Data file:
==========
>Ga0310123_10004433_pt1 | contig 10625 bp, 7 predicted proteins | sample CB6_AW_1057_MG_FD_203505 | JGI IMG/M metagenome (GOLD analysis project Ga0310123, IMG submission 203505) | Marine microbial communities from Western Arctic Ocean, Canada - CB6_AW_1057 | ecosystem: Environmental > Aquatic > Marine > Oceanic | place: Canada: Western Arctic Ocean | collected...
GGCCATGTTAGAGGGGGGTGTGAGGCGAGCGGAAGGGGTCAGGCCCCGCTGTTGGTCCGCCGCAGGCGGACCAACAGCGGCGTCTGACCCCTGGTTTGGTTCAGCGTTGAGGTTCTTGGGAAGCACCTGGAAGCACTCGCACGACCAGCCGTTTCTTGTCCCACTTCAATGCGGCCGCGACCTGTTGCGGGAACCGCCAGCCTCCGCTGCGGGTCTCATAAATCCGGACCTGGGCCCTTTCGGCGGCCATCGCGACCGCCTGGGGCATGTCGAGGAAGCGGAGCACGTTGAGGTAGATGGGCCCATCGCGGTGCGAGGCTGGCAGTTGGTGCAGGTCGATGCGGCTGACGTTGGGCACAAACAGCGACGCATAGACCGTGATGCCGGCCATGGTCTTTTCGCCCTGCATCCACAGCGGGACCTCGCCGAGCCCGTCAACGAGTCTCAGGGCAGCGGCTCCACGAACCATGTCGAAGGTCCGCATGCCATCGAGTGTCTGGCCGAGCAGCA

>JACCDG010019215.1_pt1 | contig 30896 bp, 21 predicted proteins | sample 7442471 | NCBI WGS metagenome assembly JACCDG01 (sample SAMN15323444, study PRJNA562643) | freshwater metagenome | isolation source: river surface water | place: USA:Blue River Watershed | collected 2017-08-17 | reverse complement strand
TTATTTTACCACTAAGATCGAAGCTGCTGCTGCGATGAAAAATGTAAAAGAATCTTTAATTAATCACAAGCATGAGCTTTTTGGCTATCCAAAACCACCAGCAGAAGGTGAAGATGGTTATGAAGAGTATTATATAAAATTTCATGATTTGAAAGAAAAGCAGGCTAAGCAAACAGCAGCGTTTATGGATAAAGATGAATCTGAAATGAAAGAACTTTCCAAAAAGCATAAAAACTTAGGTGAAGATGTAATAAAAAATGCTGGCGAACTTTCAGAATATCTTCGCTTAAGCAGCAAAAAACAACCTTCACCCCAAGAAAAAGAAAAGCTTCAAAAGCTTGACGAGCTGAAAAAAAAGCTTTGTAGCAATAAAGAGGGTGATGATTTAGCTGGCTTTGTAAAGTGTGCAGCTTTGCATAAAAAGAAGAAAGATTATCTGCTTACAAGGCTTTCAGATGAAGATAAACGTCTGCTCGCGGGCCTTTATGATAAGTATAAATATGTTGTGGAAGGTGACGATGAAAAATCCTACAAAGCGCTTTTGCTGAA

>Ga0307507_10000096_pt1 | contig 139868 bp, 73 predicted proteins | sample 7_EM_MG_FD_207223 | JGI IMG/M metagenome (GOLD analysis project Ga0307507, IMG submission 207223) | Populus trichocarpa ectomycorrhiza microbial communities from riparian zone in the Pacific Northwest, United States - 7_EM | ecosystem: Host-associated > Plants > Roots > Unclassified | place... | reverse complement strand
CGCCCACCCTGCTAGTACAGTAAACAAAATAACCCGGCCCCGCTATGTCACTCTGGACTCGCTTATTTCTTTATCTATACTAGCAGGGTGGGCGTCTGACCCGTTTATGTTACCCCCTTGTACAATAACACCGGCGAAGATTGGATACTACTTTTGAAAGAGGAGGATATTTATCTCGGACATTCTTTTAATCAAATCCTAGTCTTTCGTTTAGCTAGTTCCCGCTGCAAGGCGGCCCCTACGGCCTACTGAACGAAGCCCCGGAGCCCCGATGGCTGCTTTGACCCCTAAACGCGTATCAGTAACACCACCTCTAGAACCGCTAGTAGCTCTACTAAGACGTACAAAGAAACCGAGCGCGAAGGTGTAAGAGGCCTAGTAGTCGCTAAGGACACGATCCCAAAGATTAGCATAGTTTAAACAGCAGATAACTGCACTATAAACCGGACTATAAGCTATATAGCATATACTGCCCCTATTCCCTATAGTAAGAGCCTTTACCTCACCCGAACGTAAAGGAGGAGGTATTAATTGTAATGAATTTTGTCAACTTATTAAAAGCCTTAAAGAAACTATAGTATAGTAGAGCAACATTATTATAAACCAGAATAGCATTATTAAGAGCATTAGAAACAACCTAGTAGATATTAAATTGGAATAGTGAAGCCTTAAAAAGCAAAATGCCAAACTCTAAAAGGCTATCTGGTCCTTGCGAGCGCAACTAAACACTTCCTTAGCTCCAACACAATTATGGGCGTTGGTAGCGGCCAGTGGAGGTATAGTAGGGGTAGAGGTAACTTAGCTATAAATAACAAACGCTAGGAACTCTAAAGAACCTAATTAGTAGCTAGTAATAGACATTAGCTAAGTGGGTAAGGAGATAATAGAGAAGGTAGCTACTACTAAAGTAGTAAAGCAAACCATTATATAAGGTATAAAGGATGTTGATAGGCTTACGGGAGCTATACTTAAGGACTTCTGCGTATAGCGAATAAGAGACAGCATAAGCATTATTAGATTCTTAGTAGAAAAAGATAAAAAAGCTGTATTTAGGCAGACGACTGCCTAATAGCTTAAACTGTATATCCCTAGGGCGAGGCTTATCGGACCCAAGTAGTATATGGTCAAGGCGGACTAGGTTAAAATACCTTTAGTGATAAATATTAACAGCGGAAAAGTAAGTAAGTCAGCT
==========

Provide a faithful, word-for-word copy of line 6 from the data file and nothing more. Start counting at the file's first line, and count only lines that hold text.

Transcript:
CGCCCACCCTGCTAGTACAGTAAACAAAATAACCCGGCCCCGCTATGTCACTCTGGACTCGCTTATTTCTTTATCTATACTAGCAGGGTGGGCGTCTGACCCGTTTATGTTACCCCCTTGTACAATAACACCGGCGAAGATTGGATACTACTTTTGAAAGAGGAGGATATTTATCTCGGACATTCTTTTAATCAAATCCTAGTCTTTCGTTTAGCTAGTTCCCGCTGCAAGGCGGCCCCTACGGCCTACTGAACGAAGCCCCGGAGCCCCGATGGCTGCTTTGACCCCTAAACGCGTATCAGTAACACCACCTCTAGAACCGCTAGTAGCTCTACTAAGACGTACAAAGAAACCGAGCGCGAAGGTGTAAGAGGCCTAGTAGTCGCTAAGGACACGATCCCAAAGATTAGCATAGTTTAAACAGCAGATAACTGCACTATAAACCGGACTATAAGCTATATAGCATATACTGCCCCTATTCCCTATAGTAAGAGCCTTTACCTCACCCGAACGTAAAGGAGGAGGTATTAATTGTAATGAATTTTGTCAACTTATTAAAAGCCTTAAAGAAACTATAGTATAGTAGAGCAACATTATTATAAACCAGAATAGCATTATTAAGAGCATTAGAAACAACCTAGTAGATATTAAATTGGAATAGTGAAGCCTTAAAAAGCAAAATGCCAAACTCTAAAAGGCTATCTGGTCCTTGCGAGCGCAACTAAACACTTCCTTAGCTCCAACACAATTATGGGCGTTGGTAGCGGCCAGTGGAGGTATAGTAGGGGTAGAGGTAACTTAGCTATAAATAACAAACGCTAGGAACTCTAAAGAACCTAATTAGTAGCTAGTAATAGACATTAGCTAAGTGGGTAAGGAGATAATAGAGAAGGTAGCTACTACTAAAGTAGTAAAGCAAACCATTATATAAGGTATAAAGGATGTTGATAGGCTTACGGGAGCTATACTTAAGGACTTCTGCGTATAGCGAATAAGAGACAGCATAAGCATTATTAGATTCTTAGTAGAAAAAGATAAAAAAGCTGTATTTAGGCAGACGACTGCCTAATAGCTTAAACTGTATATCCCTAGGGCGAGGCTTATCGGACCCAAGTAGTATATGGTCAAGGCGGACTAGGTTAAAATACCTTTAGTGATAAATATTAACAGCGGAAAAGTAAGTAAGTCAGCT